And yet as we stand currently, Marseille have gone from title contenders to a club that has missed out on the Champions League places altogether. Some of this was simply due to statistical regression on a team level, and the consequence of that was  that the defense became exposed.

Marseille’s defense for the majority of the second half of this season has been makeshift. Nicolas Nkoulou’s knee injury knocked him out from January to April which forced Bielsa to play two natural fullbacks in Jeremy Morel and Rod Fanni. Though the two put in an honest day’s work, they’re often overworked given Bielsa’s propensity to have his wingbacks pushing into the  opposition final third. The ploy leads to numerous counter-attacks for the opposition with acres of space to exploit. The 2-3 loss versus Caen when Marseille were 2-0 up was a perfect example of this, as was the 3-5 loss to Lorient just a couple of weeks ago. It often leaves Morel and Fanni to cover up the gaps in front of them and they simply cannot do that.

What’s made this Marseille season extra confounding is that as recently as April 3rd, they were only two points back from first place, despite the fall in form, but have since declined even further. A combination of tired legs, a lack of pragmatism from Bielsa and other factors have contributed. It is quite something considering that Marseille have only had to deal with Ligue 1 this season and no European football.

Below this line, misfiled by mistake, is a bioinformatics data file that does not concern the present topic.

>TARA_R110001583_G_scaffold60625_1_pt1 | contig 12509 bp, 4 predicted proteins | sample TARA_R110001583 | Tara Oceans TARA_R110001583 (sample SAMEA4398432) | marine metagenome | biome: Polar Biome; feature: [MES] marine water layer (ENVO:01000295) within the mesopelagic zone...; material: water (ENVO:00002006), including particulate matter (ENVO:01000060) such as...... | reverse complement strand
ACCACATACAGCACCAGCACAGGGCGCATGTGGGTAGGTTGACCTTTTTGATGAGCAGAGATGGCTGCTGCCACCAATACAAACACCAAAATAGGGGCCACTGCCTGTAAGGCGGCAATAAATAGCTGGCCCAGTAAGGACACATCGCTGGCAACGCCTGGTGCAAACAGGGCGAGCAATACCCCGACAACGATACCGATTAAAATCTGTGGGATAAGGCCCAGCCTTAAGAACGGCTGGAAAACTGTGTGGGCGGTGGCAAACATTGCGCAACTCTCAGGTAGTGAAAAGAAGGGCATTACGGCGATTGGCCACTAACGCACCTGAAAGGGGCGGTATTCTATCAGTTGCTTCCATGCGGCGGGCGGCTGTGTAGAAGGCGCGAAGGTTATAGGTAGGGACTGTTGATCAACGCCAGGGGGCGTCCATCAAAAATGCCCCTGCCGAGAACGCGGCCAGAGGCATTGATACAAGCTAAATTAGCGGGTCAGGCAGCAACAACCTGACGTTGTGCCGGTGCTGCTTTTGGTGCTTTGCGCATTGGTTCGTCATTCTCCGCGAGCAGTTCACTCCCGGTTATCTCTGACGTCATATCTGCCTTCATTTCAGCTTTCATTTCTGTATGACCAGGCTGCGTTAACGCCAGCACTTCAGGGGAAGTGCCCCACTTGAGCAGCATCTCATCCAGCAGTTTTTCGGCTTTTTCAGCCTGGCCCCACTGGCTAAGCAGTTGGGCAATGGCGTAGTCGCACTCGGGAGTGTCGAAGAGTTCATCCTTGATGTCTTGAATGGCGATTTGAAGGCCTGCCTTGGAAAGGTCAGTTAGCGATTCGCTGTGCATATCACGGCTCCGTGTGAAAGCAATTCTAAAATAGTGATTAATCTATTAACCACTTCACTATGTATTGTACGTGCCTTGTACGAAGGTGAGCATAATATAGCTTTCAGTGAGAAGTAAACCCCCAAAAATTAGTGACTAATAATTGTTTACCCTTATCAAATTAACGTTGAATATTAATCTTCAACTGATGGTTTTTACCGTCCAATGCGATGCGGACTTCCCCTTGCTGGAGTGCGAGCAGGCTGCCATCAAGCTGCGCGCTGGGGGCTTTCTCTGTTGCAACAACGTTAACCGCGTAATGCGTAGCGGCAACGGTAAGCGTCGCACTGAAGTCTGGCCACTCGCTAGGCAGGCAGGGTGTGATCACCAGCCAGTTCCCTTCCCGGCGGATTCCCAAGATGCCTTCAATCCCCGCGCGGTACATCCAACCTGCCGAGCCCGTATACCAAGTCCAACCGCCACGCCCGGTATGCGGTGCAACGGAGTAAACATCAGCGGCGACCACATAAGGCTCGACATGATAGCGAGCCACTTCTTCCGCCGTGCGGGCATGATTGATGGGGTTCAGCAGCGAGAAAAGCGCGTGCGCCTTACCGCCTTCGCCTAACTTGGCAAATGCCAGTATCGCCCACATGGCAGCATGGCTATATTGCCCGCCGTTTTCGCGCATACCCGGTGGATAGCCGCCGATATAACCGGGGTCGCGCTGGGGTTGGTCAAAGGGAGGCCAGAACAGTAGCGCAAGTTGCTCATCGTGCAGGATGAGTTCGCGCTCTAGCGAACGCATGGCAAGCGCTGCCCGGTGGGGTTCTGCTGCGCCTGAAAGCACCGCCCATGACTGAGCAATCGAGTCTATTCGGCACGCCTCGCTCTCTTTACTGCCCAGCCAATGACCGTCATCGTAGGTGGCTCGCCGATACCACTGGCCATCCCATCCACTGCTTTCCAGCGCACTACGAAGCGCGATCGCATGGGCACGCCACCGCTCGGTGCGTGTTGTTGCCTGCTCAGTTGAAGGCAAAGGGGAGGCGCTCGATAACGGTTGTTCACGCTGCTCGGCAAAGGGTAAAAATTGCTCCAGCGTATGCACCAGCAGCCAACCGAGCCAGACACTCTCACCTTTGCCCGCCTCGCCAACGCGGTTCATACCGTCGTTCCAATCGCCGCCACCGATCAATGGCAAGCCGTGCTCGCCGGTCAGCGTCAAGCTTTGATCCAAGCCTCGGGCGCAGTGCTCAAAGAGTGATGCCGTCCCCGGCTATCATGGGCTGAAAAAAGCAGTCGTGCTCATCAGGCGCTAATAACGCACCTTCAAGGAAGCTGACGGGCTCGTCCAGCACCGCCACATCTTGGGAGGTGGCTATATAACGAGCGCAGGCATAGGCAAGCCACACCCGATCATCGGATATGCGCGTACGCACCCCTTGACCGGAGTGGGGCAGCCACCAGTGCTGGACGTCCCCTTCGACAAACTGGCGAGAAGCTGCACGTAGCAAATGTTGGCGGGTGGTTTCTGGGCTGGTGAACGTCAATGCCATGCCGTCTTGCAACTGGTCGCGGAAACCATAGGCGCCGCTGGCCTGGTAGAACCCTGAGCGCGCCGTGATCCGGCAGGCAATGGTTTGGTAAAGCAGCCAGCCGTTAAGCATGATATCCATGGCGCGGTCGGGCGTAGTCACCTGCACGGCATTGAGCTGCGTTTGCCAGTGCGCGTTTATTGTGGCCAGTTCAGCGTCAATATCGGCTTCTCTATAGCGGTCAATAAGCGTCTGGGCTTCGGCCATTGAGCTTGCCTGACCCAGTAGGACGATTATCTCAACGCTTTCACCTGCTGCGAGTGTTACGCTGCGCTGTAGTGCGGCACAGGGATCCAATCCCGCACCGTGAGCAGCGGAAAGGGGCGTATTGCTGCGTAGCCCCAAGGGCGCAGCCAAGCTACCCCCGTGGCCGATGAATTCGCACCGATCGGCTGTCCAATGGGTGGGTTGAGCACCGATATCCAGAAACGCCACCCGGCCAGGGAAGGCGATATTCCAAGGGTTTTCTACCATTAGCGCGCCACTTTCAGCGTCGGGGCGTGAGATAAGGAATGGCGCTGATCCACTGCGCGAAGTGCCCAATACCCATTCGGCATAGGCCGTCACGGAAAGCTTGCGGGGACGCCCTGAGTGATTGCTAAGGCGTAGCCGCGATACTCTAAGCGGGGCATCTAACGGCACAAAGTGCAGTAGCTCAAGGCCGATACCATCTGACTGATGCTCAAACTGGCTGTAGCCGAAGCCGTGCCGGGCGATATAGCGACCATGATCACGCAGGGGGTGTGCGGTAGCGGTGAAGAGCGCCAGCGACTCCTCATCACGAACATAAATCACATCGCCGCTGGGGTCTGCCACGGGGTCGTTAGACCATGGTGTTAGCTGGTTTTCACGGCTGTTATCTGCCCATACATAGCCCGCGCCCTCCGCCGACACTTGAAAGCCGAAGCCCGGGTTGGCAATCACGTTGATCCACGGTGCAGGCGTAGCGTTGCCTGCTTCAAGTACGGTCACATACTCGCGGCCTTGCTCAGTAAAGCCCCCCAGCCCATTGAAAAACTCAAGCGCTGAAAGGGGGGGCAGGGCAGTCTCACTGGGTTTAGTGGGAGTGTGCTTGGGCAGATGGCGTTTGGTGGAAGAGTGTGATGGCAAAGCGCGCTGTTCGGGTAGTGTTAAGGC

The future for L’OM looks very uncertain. There’s a good chance that Marcelo Bielsa will not come back to fulfill his second season which means Marseille will look for their fourth manager in three years. It has never been a club known for manager stability so it’ll be interesting to see who the replacement will be. There is also likely to be a mass exodus of players this summer including Andre Ayew and Andre-Pierre Gignac on free transfers, and without Champions League football next season, it’ll be hard to reinforce the squad enough to deal with the Europa League (a competition that Ligue 1 teams have done terribly in over the past 6-7 years) and Ligue 1.

If you’d have asked OM fans if they would have been satisfied with being in the hunt for third place going into the final day of the season, they probably would’ve said yes. But the way that Marseille’s season has devolved from a possible title favorite to missing out on third has been bitterly disappointing. Some of the most vibrant attacking football this season in Ligue 1 has been played in the Stade Veledrome, but OM fans have been left to think more about the what-ifs and if-onlys rather than the joy and excitement that the early part of the season promised.